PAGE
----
Introducing A New Cat To Pets



Like people, cats are choosy about their relationships – they can be the best of friends or just tolerate each other with a minimum of conflict. Successful introductions require time and patience to ensure a good relationship develops.

Your resident pet may be jealous of a new arrival. He may be fearful of losing territory or worried that he is about to be replaced. Extra love, attention and patience during this transition will help to reassure your resident pet that he is still the center of your universe!

Whether or not there are existing pets in the household, you should not give a new cat the run of the house right away. Instead, set up a comfortable, quiet room with food, water, litter box, and a bed or blanket. This “safe room” or “introductory room” is a place where your new cat can get used to you and other members of the household, without feeling overwhelmed or intimidated by the entire house and other pets.
(CLICK HERE for general tips on bringing your new cat home.)


The key to introducing your cats is to TAKE IT SLOWLY. Be prepared for it to take from a week to a month before the resident cat accepts the new cat. Most cats will get along together most of the time, even if they’re not the best of friends.

The best way to introduce animals to each other is “scent before sight”. This is the most non-intimidating way for both animals.

To get both the new and resident cat used to each other’s scent:

  • Switch sleeping blankets or beds between the new cat and the resident cat so they have a chance to become accustomed with each other’s scent.
  • Rub a towel on the original cat and put it in the room with the new cat and vice versa.
  • Groom one of the cats with a cat brush and then groom the other, thereby swapping scents.

After the cats have had a chance to get to know each other’s scent, you can let them see each other face to face!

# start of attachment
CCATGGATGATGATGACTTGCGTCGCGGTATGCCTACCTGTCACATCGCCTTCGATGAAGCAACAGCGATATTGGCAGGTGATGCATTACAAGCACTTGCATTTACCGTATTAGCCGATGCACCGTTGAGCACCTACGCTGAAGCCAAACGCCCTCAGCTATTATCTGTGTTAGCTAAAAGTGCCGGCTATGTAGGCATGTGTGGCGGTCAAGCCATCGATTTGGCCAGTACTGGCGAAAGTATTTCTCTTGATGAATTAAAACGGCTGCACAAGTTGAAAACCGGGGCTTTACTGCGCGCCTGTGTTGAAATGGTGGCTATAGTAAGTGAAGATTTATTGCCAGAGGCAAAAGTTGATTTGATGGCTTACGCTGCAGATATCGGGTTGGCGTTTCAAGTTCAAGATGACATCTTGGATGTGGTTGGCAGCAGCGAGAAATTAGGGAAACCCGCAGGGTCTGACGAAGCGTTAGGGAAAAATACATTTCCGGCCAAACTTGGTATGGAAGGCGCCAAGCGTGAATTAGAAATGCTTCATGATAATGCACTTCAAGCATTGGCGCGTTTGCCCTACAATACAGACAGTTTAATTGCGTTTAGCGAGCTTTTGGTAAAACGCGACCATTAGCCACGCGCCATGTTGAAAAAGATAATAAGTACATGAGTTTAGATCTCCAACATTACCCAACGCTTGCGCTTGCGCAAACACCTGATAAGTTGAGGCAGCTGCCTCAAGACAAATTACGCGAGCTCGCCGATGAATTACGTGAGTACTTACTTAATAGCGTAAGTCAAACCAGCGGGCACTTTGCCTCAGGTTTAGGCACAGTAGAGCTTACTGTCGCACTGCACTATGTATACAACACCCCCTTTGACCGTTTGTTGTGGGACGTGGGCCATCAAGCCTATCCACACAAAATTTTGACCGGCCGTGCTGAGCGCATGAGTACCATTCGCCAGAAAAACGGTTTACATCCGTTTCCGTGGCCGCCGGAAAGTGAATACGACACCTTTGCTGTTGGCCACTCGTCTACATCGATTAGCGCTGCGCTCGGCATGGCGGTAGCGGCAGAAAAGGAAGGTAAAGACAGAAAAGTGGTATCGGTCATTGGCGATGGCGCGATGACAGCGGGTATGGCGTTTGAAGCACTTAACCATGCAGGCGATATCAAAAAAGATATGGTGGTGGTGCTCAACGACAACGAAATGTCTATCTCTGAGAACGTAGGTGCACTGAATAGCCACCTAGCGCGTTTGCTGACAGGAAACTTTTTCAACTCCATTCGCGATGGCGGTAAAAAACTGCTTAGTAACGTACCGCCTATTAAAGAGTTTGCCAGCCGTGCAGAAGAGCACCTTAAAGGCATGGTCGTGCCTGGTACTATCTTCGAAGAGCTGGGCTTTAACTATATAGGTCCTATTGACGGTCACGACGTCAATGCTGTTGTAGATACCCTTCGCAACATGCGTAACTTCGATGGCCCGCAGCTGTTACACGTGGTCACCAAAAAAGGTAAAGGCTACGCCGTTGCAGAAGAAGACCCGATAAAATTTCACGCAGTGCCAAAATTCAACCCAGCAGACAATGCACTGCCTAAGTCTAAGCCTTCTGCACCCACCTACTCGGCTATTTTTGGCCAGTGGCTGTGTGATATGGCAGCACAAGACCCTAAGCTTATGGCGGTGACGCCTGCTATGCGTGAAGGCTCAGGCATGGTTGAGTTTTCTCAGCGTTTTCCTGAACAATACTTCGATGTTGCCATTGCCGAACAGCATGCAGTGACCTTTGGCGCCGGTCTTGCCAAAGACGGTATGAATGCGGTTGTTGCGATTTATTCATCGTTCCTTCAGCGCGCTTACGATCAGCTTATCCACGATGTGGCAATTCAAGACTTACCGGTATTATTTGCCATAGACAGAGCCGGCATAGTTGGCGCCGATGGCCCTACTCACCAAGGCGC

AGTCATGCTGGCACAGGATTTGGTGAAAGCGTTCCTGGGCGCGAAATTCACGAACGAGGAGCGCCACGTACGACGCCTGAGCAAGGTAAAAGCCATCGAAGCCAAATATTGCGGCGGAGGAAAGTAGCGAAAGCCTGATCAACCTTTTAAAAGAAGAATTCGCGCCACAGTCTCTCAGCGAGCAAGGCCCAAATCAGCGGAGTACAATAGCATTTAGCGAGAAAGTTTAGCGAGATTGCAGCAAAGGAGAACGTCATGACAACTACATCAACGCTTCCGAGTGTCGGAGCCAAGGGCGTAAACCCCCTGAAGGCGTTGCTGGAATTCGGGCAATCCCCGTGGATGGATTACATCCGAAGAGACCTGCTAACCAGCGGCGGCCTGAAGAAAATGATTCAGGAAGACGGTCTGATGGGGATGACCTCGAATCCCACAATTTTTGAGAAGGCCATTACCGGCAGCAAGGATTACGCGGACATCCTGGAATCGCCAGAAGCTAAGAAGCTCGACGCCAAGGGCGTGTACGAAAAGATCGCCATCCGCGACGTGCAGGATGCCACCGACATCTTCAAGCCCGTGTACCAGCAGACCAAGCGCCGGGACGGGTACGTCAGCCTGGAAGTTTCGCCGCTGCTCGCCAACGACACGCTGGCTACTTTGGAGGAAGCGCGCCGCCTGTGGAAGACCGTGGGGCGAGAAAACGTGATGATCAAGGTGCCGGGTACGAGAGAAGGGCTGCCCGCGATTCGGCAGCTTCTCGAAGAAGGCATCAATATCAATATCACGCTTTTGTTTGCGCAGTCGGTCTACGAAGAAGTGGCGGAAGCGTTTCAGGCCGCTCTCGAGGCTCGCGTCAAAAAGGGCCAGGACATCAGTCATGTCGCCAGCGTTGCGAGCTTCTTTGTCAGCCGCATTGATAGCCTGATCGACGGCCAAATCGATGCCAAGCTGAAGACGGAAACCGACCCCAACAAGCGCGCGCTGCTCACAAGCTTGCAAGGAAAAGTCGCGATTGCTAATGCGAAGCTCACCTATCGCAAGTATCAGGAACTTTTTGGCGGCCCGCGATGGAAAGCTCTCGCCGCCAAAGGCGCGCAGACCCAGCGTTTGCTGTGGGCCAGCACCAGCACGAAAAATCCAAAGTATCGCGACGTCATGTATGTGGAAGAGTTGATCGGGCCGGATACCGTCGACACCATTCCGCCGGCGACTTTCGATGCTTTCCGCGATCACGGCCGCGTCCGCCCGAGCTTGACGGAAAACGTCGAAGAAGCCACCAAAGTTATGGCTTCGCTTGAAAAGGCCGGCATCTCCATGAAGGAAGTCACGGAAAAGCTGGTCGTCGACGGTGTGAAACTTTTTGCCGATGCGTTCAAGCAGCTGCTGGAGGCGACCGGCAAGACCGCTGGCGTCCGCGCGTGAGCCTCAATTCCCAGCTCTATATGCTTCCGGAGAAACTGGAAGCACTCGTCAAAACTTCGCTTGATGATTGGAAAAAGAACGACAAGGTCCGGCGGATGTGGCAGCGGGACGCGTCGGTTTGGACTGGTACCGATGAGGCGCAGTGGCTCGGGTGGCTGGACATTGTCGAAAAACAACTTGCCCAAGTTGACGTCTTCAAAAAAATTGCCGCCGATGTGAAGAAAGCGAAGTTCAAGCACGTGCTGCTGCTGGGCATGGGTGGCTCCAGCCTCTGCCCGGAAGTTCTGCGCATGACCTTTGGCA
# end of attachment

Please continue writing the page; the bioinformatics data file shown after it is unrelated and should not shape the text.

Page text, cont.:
Again, take it slowly!!

Once the new cat is using his litter box and eating regularly in the introductory room, let him out to explore the house for short periods of time while putting your resident cat in the introductory room. This switch provides a way for the cats to experience each other’s scent and allows the newcomer to become familiar with the new surroundings without being frightened by the other animals.

You can put up a baby-gate in the doorway. This doesn’t prevent the cats from jumping over the gate, but does give a buffer area so they are not completely exposed. You can bring the new cat into the family area in a pet carrier so the cats can see each other before they actually meet. Expect some hissing and growling. This is normal and is usually just a warning to the other cat and will probably not result in an all-out fight. Eventually they will get used to the sight of each other.

After they’ve had a chance to meet face to face you can begin letting your new cat out for supervised visits with the rest of the household. You can probably expect some more hissing and growling from either cat or both. The most important thing you can do is to be there for reassurance for all your cats. Do not pick up cats near each other. Talk to them in a soothing voice, pet them, and see how it goes. Use interactive toys, catnip, treats, or canned food for ice-breakers. Prevent the new cat from sleeping in any of your old cat’s favorite places and provide each with separate food and water bowls and litter boxes.